The latest yet infamous hacking group known as, Lizard Squad, has been wreaking havoc online the past few months and especially this recent holiday weekend, first taking the PlayStation network and Xbox live gaming servers offline for almost 48 hours, and most recently have begun abusing an alleged zero-day vulnerability within the Tor network in hopes of compromising the project.
On Friday Lizard Squad notified the public of their latest attacks against the gaming networks had ceased and they had moved their operations to the TOR network, writing on Twitter:
To clarify, we are no longer attacking PSN or Xbox. We are testing our new Tor 0day.
— R.I.U. Lizard Squad (@LizardMafia) December 26, 2014
After the team made their announcement, they registered around some 3,000 TOR node relays on the network. The goal was to dominate the number of relays in sheer numbers taking ownership of about half the nodes on the network, routing nearly all the networks traffic through their server points (if the servers were rogue remains unknown).
Many privacy concerned users questioned what the Lizard Squad’s attacks meant for the TOR network, but as stated many previous times, the TOR network is built to withstand the most brutal of attacks, even if the physical servers are compromised.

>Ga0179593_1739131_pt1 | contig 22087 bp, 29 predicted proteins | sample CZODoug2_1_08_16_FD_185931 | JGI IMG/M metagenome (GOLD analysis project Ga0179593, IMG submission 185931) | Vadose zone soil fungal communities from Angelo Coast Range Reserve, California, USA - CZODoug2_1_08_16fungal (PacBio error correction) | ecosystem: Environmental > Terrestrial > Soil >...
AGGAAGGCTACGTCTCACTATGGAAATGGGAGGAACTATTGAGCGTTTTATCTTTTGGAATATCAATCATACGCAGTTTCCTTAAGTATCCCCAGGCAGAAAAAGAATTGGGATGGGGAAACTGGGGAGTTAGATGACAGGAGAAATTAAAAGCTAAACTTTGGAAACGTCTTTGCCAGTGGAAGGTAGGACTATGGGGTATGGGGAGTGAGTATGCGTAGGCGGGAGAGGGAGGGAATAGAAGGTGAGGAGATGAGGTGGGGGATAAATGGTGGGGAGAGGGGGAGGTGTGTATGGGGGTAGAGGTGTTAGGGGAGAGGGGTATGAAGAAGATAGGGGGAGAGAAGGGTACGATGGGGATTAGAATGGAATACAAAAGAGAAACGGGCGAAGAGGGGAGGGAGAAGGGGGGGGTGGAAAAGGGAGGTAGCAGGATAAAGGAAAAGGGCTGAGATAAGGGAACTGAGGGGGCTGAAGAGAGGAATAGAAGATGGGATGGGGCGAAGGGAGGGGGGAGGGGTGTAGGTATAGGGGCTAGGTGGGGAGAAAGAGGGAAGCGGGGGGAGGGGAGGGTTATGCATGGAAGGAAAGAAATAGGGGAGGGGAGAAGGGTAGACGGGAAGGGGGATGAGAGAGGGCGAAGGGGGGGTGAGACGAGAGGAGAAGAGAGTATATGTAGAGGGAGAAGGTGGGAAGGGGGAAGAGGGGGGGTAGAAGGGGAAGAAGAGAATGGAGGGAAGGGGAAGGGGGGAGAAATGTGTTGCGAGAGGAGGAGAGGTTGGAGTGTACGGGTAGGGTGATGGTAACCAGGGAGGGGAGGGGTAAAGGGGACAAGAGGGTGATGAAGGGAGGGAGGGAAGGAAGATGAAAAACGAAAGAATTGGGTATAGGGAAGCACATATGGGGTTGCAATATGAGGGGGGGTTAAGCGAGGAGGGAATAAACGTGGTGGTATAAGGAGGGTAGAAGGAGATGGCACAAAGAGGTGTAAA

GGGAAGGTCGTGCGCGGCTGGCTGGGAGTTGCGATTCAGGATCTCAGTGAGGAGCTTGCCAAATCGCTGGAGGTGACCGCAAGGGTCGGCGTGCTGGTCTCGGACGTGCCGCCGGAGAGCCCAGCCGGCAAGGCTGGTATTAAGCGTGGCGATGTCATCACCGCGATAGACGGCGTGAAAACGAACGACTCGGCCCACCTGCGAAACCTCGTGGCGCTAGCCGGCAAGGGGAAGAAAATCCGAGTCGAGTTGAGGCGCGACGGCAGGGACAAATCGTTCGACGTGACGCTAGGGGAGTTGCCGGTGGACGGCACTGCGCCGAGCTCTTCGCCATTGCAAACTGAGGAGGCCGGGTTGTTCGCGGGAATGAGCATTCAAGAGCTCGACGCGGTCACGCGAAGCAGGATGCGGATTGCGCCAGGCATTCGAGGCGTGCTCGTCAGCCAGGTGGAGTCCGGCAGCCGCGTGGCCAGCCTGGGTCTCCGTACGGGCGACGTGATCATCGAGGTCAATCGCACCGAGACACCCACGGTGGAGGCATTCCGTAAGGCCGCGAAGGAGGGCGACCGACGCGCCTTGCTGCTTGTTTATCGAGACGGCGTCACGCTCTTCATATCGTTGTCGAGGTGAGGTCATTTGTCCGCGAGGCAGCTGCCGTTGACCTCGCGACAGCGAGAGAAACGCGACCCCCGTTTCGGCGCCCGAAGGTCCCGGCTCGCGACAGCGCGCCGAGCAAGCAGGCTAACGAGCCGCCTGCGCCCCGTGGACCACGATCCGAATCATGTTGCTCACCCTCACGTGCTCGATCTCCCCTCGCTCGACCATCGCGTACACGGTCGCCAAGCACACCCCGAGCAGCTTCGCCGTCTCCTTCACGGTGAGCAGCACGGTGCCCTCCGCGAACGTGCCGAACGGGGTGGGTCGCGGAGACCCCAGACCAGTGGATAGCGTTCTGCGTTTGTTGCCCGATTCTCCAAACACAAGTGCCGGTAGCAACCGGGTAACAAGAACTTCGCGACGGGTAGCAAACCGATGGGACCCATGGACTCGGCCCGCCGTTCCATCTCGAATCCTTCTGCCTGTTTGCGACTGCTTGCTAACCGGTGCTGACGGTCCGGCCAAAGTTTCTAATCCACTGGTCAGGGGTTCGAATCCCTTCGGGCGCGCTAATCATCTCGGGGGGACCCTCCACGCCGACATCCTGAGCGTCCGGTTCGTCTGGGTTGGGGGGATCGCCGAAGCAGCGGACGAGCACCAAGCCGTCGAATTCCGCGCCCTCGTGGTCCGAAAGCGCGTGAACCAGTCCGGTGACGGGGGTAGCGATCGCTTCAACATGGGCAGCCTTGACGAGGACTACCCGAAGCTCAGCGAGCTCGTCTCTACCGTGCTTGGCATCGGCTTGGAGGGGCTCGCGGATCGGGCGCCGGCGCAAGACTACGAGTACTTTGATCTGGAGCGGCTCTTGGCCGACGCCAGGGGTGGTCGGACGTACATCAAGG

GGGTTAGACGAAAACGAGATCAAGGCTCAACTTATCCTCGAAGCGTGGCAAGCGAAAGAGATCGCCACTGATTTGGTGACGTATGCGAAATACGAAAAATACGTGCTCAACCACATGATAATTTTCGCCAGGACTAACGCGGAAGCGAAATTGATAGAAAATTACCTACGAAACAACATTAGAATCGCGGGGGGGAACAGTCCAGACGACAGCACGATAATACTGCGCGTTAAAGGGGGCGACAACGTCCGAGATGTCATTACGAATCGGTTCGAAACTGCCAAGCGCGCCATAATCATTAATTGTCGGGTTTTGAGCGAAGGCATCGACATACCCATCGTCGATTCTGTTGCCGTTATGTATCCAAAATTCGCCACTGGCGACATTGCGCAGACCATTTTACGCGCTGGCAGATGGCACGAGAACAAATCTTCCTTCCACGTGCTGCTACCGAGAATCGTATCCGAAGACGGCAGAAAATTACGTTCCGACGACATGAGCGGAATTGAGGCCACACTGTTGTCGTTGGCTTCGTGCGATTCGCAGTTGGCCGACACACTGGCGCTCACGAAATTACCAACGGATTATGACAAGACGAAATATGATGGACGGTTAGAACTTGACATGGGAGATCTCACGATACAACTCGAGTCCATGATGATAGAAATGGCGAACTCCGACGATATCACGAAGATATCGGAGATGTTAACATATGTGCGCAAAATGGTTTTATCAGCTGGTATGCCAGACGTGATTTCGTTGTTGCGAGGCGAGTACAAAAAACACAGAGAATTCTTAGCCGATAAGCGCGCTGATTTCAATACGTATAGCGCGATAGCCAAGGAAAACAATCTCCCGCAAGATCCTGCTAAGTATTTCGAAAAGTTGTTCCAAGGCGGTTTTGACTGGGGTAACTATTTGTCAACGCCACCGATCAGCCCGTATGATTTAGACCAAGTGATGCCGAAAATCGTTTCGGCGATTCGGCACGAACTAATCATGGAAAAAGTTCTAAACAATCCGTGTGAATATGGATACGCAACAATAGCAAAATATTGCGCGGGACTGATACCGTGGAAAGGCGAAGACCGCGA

Just last week the TOR project warned of an alleged upcoming attack on the network and alerting users that they would be on the lookout but for users to remain weary. Project officials noted the TOR network is built to withstand even high-level government attacks and they would be heavily monitoring the network for suspicious activity.
Shortly after the Lizard Squad turned on their amass of servers dominating nearly half the Tor network relays, the TOR Project traffic dropped nearly fifty percent. Many users believed the TOR network had been hacked or compromised, worrying their privacy and security may have been at risk, ceasing use til the project cleaned off the faulty nodes.